Bloomberg has ‘legitimate’ credentials as a candidate: Former PA governor
Former Pennsylvania governor Ed Rendell (D) discusses former New York City mayor Mike Bloomberg’s presidential campaign and his stance in the race.
Democratic presidential candidate Michael Bloomberg is using his multibillion-dollar fortune to build up a coalition of social-media users in California, less than one month away from Super Tuesday, when 14 states hold nominating contests.
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Bloomberg’s campaign confirmed that it's hiring hundreds of workers to post regularly on their social media accounts in support of the candidate and send text messages to their friends about him. The strategy could cost millions of dollars — and may eventually be deployed nationwide, according to The Wall Street Journal, which first reported the news.
The campaign is hiring more than 500 “deputy digital organizers” to work 20 to 30 hours a week and receive $2,500 a month, a campaign official said. Those employees are expected to text everyone in their phones’ contacts once a week to promote his candidacy and make daily posts on social media supporting him.
One of the most effective ways of reaching voters is by activating their friends and network to encourage them to support Mike for president.
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"We are meeting voters everywhere on any platform that they consume their news," Bloomberg's national spokesperson Sabrina Singh told FOX Business. "One of the most effective ways of reaching voters is by activating their friends and network to encourage them to support Mike for president."
Outvote, an app that allows users to send pre-written texts, post campaign materials to social media and send data back to campaigns is helping to organize the effort, the Journal reported. Higher Grounds Lab, a Democratic political group that looks for new techniques for effective campaigning, is funding Outvote, according to its website.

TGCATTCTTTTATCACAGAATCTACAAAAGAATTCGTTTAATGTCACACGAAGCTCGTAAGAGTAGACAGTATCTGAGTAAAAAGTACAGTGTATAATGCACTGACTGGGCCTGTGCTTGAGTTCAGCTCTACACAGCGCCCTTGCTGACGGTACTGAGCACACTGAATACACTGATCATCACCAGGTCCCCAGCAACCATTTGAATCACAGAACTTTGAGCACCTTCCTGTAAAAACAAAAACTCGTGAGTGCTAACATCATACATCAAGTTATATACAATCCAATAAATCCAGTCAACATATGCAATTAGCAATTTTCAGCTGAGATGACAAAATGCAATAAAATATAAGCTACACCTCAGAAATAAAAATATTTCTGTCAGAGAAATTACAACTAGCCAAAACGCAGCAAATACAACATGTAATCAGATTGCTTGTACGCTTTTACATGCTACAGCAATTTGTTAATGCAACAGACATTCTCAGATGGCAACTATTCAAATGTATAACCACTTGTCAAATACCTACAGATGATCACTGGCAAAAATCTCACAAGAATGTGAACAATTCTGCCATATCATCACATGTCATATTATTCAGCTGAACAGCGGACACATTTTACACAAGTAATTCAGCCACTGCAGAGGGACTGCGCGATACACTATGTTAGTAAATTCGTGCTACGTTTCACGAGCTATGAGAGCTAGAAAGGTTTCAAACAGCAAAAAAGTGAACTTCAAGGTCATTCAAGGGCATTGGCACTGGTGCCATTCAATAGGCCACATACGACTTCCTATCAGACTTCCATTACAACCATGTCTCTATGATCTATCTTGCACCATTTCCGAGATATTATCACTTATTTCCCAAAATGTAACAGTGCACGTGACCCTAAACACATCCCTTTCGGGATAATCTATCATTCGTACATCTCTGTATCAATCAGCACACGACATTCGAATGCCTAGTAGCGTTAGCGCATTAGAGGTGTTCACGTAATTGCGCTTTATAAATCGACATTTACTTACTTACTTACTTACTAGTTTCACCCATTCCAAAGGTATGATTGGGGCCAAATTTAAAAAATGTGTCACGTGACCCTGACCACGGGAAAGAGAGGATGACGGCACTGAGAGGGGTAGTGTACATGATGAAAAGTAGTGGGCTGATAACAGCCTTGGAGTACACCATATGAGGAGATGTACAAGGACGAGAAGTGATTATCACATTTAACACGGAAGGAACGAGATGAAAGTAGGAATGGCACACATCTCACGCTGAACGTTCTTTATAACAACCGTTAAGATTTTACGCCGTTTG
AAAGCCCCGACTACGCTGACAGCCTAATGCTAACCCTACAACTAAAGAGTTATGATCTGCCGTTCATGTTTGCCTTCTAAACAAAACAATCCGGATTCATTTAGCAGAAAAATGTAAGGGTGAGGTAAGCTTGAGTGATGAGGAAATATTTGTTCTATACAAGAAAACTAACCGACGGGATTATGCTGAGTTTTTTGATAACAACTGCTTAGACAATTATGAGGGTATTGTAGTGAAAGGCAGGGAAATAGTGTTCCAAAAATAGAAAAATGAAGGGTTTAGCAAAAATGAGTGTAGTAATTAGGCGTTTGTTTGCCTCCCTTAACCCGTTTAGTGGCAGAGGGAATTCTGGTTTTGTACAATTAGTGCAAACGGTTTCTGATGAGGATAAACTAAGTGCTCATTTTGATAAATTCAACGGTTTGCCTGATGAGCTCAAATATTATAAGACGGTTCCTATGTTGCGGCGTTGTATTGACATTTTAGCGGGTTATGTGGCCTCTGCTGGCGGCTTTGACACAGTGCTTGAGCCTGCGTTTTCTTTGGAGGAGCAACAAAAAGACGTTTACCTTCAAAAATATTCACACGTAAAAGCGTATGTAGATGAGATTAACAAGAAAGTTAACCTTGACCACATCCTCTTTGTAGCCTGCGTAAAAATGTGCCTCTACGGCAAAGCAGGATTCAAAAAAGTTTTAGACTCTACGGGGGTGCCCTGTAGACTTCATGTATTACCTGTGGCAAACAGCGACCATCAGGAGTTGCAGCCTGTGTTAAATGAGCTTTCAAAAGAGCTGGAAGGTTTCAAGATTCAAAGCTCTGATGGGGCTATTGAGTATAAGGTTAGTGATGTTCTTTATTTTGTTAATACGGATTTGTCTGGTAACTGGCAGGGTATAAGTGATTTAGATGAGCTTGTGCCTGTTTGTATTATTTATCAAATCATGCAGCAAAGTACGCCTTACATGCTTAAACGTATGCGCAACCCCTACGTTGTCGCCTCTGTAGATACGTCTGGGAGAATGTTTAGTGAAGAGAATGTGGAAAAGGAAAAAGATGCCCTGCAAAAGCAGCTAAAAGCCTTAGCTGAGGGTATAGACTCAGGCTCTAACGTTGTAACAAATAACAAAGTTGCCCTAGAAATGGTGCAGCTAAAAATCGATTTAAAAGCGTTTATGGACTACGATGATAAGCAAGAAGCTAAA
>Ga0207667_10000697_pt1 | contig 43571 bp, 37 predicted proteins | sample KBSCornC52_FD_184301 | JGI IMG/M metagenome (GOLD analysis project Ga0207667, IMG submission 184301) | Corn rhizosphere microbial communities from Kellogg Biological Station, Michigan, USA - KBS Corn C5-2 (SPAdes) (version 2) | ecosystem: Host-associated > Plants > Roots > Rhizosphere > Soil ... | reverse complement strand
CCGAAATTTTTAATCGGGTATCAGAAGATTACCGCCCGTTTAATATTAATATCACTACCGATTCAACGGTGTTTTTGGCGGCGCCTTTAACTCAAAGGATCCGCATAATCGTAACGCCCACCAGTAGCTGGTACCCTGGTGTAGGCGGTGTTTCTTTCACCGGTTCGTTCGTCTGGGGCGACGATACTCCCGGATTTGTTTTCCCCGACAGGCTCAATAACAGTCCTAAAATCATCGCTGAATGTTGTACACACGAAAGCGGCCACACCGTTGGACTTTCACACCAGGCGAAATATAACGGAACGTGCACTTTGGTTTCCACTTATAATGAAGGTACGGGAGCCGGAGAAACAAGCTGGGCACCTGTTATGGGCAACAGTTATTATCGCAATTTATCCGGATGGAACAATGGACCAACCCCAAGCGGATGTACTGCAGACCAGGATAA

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Some of the users being paid to share positive posts about Bloomberg are not identifying them as “sponsored content,” according to the Journal. Tagging a brand or business on social media serves as a type of endorsement and should be disclosed to their audience, according to the Federal Trade Commission. That means a social media user should let followers know if they benefited financially by sharing a particular post.
But the campaign official said the posts are a new form of political organizing, not paid influencer content, and therefore did not have to be tagged as such.
Bloomberg has embraced a number of different strategies since launching his presidential campaign in November and using his vast fortune to finance it. Last week, he began flooding Instagram with memes promoting his 2020 bid.
We are meeting voters everywhere on any platform that they consume their news.
The 78-year-old billionaire, one of the richest people in the world, has come under criticism for using his massive $60 billion fortune to fund his campaign. Political opponents, including other Democrats and Trump, have accused him of trying to buy the election.
He’s spent close to $400 million on ads, according to Advertising Analytics, a spending feat that’s begun to pay off. Bloomberg surged to third nationally this month, according to an average of polls by RealClearPolitics. He still trails frontrunner Vermont Sen. Bernie Sanders and former Vice President Joe Biden.
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